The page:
This document defines the roles associated with contributing to the Fuchsia project.
Roles within the Fuchsia project seek to embody the following principles:
- Transparency. We are transparent and open about roles and requirements.
- Inclusivity. Fuchsia lets anyone contribute to the project, regardless of their employer.We believe contributions from a diverse, open-source community are critical to improving Fuchsia.
- Responsibility. Roles and privileges can be revoked if a person no longer meets the requirements.
The following are the contributor roles associated with the Fuchsia project:
Anyone who contributes to the project by providing patches to code or documentation, and agrees to the Google Developers' Contributor License Agreement.
Members are responsible for acting in accordance with the Fuchsia Code of Conduct.
Become a Member
To become a Member you must do the following:
- Sign the Google Developers' Contributor License Agreements.
- Acknowledge the Fuchsia Code of Conduct.
A Committer is a person who has write access to the Fuchsia repository. A Committer can submit their own Gerrit changes or Gerrit changes from any other member.
A Committer is not just someone who can make changes, but also someone who demonstrated the ability to collaborate effectively with other Members of the Fuchsia community. Example collaboration activities include but are not limited to:
- Seeking out the most knowledgeable people to review their code changes.
- Contributing high-quality, well-tested code.
- Fixing bugs in code or tests.
Members can become Committers with different kinds of contributions. For instance, those working on documentation or toolchain can meet the requirements to become Committers by contributing high-quality documentation or configuration changes, which would not meet the “traditional” bar for well-tested code.
In order to submit Gerrit changes, Committers need to either be Owners of the affected files or receive approval from an Owner of the affected files.
Committers are responsible for the following:
- Ensuring that the code submitted to Fuchsia by Committers is tested according to the Testability Rubrics.
- Ensuring that the code submitted to Fuchsia by Committers follows testing best practices.
Become a Committer
To become a Committer you must do the following:
- Contribute 10 non-trivial patches to the project, demonstrating the ability to write high-quality, well-tested code.
- Be nominated by a current Committer who has reviewed your code.
- Be supported by two other Committers who have reviewed your code.
- Ensure that your nomination is not blocked by any Committer.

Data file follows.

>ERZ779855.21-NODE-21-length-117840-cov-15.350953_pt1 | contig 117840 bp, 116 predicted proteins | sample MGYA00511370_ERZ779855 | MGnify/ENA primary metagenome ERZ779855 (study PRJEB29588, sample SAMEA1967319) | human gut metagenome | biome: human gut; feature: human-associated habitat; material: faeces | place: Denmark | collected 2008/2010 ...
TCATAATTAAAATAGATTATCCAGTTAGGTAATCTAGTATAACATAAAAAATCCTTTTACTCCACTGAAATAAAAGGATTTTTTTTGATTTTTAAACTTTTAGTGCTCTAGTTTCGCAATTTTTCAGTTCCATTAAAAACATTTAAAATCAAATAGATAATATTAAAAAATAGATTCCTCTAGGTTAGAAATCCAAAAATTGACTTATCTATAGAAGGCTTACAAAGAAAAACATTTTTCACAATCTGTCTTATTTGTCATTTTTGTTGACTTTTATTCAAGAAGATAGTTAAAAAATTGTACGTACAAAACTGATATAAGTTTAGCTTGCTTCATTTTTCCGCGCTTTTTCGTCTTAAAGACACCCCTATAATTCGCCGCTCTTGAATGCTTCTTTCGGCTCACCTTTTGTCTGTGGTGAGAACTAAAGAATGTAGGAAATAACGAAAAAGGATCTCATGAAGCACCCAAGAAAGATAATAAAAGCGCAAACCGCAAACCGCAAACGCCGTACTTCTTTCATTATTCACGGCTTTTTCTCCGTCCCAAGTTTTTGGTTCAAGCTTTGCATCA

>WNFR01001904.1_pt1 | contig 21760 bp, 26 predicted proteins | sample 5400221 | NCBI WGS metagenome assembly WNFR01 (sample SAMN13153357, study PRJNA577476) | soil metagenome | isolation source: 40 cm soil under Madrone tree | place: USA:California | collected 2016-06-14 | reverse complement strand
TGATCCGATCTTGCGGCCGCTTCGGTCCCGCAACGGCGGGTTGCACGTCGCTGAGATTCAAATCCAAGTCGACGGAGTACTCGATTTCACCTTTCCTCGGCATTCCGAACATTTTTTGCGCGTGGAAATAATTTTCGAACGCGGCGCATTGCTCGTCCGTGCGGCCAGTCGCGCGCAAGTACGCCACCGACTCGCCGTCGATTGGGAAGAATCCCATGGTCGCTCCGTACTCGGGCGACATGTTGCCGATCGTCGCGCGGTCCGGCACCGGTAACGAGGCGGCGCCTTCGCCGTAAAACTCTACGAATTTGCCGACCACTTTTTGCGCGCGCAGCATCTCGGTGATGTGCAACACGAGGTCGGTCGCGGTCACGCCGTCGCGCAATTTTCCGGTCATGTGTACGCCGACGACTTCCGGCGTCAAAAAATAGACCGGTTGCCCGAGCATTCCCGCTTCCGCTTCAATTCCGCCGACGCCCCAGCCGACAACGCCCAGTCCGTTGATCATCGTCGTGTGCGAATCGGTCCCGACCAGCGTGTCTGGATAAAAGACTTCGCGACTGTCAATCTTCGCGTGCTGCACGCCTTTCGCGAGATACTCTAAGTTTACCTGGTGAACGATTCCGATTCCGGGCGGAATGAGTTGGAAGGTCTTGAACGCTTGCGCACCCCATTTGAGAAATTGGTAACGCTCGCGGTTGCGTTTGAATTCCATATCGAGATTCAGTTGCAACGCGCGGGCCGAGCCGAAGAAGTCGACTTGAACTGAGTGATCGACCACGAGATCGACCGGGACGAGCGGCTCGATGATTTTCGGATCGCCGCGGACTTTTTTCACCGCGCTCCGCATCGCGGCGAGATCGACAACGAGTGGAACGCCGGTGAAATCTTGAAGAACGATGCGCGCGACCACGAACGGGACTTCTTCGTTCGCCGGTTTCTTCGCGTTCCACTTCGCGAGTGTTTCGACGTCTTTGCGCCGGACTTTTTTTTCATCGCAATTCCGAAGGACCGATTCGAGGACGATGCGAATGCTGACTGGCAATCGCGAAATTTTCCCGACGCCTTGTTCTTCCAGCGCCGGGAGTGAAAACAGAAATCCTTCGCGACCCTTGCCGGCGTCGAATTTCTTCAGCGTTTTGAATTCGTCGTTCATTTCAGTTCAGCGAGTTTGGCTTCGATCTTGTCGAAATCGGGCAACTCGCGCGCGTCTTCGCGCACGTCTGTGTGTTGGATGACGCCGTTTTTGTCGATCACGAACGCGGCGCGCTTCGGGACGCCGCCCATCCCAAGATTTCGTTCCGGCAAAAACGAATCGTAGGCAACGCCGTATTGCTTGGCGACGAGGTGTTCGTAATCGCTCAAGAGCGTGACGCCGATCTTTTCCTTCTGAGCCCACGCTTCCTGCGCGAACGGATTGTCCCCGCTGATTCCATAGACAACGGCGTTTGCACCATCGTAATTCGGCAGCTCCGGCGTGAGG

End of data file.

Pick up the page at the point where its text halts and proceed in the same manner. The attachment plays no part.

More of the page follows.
A current Committer nominates you by sending email to email@example.com containing the following information. Please do not CC the nominee on the nomination email.
- Your first and last name.
- Your email address.
- An explanation of why you should be a Committer.
- Embedded list of links to revisions (about top 10) containing your patches.
Two other Committers need to second your nomination. If no one objects in 5 working days (U.S.), you're a Committer. If anyone objects or wants more information, the Committers discuss and usually come to a consensus (within the 5 working days). If issues can't be resolved, there's a vote among current Committers.
That's it! There is no further action you need to take on your part. The Committers will get back to you once they make a decision.
In the worst case, this can drag out for two weeks. Keep writing patches! Even in the rare cases where a nomination fails, the objection is usually something easy to address like "more patches" or "not enough people are familiar with this person's work."
Once you get approval from the existing Committers, we'll send you instructions for write access to Git. You'll also be added to firstname.lastname@example.org.
Try job access
If you are contributing patches but not (yet) a Committer, you may wish to be able to run jobs on the try servers directly rather than asking a Committer or reviewer to do so for you.
The process to obtain try job access is the following:
- Ask a Committer you're working with (a frequent reviewer, for example) to send email to email@example.com nominating you for try job access.
- You must provide an email address and at least a brief explanation of why you'd like access.
- It is helpful to provide a name and company affiliation (if any) as well.
- It is very helpful to have already had some patches landed, but is not absolutely necessary.
- If no one objects within two (U.S.) working days, you will be approved for access. It may take an additional few days for the grant to propagate to all of the systems.
An Owner is responsible for files or directories within the Fuchsia project and
has comprehensive knowledge of the code in that subtree. Owners are listed in
OWNERS files. For directories or files that are outside of an Owner's
responsibility, that Owner has the same privileges as a Committer.
In addition to the responsibilities of a Committer and Member, Owners are responsible for the following:
- Nominating other Owners.
- Approving or removing other Owners.
- Provide high-quality reviews and design feedback.
- Approve changes for code in their subtree.
Become an Owner
To become an Owner you must do the following:
- Be a Committer.
- Submit a substantial number of non-trivial changes to the affected subtree.
- Provide high-quality reviews and code design feedback.
- Provide code reviews in a timely manner.
- Self-nominate or be nominated by another Committer.
- To self-nominate, submit a Gerrit change
that adds yourself to the
OWNERSfile of your desired repository. Current Owners will evaluate your change and either accept or reject your request.
- To self-nominate, submit a Gerrit change that adds yourself to the
A Global Approver is an Owner in the root
A Global Approver often makes large-scale changes that affect the entire Fuchsia
codebase. For example, Global Approvers are people who tend to maintain
various languages, toolchains, and other build system components.
For the full set of Global Approver expectations as well as the list of current
Global Approvers, see the root